There’s no “one-size-fits-all” option when it comes to powering forklift fleets — different sizes of operations, even within the same industry or environment, often require different energy solutions.
In fact, fleet size can be one of the most important factors when deciding which energy source is best. This is because the size of your fleet reveals a great deal about your operation’s needs in terms of cost, speed of fueling transition, and storage.
This guide may help guide your search for the best forklift energy option by helping you consider your fleet size as one of the determining factors in your decision. We explore internal combustion, electric, and lithium options.
Operations with 1-2 forklifts have to weigh the higher, overall, comparative initial cost of electric against savings in lifetime fuel efficiency. It can be cheaper to run a lead-acid battery-powered forklift than an internal combustion counterpart over their respective lifetimes.
Operations with many forklifts have to consider whether the cost savings associated with electric remain high when faced with the need to buy additional lead acid batteries. That need can lead to increased battery investment, storage space requirements, and maintenance time for watering and swapping.In the long run, these costs can eat into overall efficiency savings, and internal combustion — or a transition to lithium-ion — might be better options.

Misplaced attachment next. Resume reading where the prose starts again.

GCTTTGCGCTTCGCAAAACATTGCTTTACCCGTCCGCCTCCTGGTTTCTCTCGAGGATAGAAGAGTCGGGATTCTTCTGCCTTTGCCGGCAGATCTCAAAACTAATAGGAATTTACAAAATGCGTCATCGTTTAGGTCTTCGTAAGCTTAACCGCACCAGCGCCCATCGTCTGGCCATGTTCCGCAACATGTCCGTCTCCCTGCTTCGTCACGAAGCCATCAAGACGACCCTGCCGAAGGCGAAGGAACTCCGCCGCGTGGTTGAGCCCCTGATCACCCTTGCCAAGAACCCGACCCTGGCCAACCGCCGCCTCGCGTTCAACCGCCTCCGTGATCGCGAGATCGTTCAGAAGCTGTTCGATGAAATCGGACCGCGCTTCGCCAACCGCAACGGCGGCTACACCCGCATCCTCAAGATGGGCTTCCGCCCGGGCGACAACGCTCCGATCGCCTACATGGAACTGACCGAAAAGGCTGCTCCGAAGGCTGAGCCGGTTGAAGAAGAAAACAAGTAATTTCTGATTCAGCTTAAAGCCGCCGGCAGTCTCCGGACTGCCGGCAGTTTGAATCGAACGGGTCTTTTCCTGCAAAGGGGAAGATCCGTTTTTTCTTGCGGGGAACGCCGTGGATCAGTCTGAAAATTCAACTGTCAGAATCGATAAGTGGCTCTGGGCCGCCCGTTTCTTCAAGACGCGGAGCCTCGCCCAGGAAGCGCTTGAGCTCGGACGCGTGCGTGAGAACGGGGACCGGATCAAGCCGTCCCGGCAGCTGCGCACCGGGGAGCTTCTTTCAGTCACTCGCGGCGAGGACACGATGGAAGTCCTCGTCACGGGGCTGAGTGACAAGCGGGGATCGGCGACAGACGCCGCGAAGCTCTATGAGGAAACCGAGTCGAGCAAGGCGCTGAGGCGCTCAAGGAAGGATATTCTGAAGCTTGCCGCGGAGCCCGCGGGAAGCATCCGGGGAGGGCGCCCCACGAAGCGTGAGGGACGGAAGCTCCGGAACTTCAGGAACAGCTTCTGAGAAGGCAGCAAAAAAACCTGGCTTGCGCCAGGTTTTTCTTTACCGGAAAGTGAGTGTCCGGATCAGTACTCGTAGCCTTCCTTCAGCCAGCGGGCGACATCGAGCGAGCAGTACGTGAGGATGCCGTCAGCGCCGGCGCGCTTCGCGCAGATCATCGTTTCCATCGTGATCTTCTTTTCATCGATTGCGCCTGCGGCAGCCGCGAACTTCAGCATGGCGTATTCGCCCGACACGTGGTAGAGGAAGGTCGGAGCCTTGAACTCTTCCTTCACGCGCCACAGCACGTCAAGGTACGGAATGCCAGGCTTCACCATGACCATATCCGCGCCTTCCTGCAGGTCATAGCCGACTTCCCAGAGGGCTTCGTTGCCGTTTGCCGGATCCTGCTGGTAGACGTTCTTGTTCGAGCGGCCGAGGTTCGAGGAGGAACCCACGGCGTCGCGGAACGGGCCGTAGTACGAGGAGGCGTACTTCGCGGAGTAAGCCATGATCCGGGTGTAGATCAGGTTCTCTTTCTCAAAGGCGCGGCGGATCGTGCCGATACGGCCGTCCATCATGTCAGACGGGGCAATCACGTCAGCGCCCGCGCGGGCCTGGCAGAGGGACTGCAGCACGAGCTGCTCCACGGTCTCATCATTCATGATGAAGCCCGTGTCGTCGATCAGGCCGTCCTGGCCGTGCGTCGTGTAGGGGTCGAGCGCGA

Lithium-ion batteries don’t require traditional maintenance (e.g. watering), meaning your downtime and labor costs are reduced significantly when compared to lead-acid batteries. But, they are also more expensive than lead-acid batteries, meaning they’ll alter the outcome of your ROI analysis.
A more detailed analysis, ideally with the help of Southwest ToyotaLift, is needed to say definitively whether lithium-ion batteries would be the right solution for your fleet size. But in general, smaller fleets may find that the high initial costs of lithium-ion batteries are more than the efficiency returns can overcome.